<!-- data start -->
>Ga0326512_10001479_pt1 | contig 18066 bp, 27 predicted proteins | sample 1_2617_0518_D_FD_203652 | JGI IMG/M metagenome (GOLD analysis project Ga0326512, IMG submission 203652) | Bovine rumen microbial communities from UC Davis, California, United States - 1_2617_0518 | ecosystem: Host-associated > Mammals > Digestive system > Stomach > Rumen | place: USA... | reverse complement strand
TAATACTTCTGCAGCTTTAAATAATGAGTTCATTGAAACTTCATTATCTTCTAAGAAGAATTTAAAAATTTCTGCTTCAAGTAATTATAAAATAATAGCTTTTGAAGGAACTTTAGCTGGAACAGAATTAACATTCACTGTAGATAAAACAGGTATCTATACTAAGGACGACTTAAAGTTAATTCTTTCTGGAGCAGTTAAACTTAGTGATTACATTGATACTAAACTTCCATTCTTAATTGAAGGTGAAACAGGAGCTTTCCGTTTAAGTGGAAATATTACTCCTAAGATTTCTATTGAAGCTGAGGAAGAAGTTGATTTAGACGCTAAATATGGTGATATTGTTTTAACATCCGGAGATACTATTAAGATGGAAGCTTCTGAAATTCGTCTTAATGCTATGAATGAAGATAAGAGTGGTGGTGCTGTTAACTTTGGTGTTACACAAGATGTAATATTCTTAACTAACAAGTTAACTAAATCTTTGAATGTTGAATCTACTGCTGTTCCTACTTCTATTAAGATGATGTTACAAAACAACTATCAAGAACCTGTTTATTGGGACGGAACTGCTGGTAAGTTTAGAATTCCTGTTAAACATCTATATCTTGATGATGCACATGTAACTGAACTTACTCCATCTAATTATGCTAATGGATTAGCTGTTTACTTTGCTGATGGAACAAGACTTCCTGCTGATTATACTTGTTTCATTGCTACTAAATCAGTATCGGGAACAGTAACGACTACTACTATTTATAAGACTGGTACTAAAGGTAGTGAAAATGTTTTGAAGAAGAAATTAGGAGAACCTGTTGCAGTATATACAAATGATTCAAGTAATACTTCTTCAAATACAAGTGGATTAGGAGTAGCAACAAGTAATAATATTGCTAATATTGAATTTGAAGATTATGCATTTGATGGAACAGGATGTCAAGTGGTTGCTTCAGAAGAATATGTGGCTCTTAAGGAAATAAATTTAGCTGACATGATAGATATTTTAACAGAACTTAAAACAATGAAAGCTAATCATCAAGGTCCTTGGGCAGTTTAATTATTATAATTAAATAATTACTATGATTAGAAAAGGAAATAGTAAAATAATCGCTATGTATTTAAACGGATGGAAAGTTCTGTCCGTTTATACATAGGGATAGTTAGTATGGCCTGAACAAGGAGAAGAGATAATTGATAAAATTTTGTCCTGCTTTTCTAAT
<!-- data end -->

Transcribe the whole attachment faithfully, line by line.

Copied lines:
>Ga0326512_10001479_pt1 | contig 18066 bp, 27 predicted proteins | sample 1_2617_0518_D_FD_203652 | JGI IMG/M metagenome (GOLD analysis project Ga0326512, IMG submission 203652) | Bovine rumen microbial communities from UC Davis, California, United States - 1_2617_0518 | ecosystem: Host-associated > Mammals > Digestive system > Stomach > Rumen | place: USA... | reverse complement strand
TAATACTTCTGCAGCTTTAAATAATGAGTTCATTGAAACTTCATTATCTTCTAAGAAGAATTTAAAAATTTCTGCTTCAAGTAATTATAAAATAATAGCTTTTGAAGGAACTTTAGCTGGAACAGAATTAACATTCACTGTAGATAAAACAGGTATCTATACTAAGGACGACTTAAAGTTAATTCTTTCTGGAGCAGTTAAACTTAGTGATTACATTGATACTAAACTTCCATTCTTAATTGAAGGTGAAACAGGAGCTTTCCGTTTAAGTGGAAATATTACTCCTAAGATTTCTATTGAAGCTGAGGAAGAAGTTGATTTAGACGCTAAATATGGTGATATTGTTTTAACATCCGGAGATACTATTAAGATGGAAGCTTCTGAAATTCGTCTTAATGCTATGAATGAAGATAAGAGTGGTGGTGCTGTTAACTTTGGTGTTACACAAGATGTAATATTCTTAACTAACAAGTTAACTAAATCTTTGAATGTTGAATCTACTGCTGTTCCTACTTCTATTAAGATGATGTTACAAAACAACTATCAAGAACCTGTTTATTGGGACGGAACTGCTGGTAAGTTTAGAATTCCTGTTAAACATCTATATCTTGATGATGCACATGTAACTGAACTTACTCCATCTAATTATGCTAATGGATTAGCTGTTTACTTTGCTGATGGAACAAGACTTCCTGCTGATTATACTTGTTTCATTGCTACTAAATCAGTATCGGGAACAGTAACGACTACTACTATTTATAAGACTGGTACTAAAGGTAGTGAAAATGTTTTGAAGAAGAAATTAGGAGAACCTGTTGCAGTATATACAAATGATTCAAGTAATACTTCTTCAAATACAAGTGGATTAGGAGTAGCAACAAGTAATAATATTGCTAATATTGAATTTGAAGATTATGCATTTGATGGAACAGGATGTCAAGTGGTTGCTTCAGAAGAATATGTGGCTCTTAAGGAAATAAATTTAGCTGACATGATAGATATTTTAACAGAACTTAAAACAATGAAAGCTAATCATCAAGGTCCTTGGGCAGTTTAATTATTATAATTAAATAATTACTATGATTAGAAAAGGAAATAGTAAAATAATCGCTATGTATTTAAACGGATGGAAAGTTCTGTCCGTTTATACATAGGGATAGTTAGTATGGCCTGAACAAGGAGAAGAGATAATTGATAAAATTTTGTCCTGCTTTTCTAAT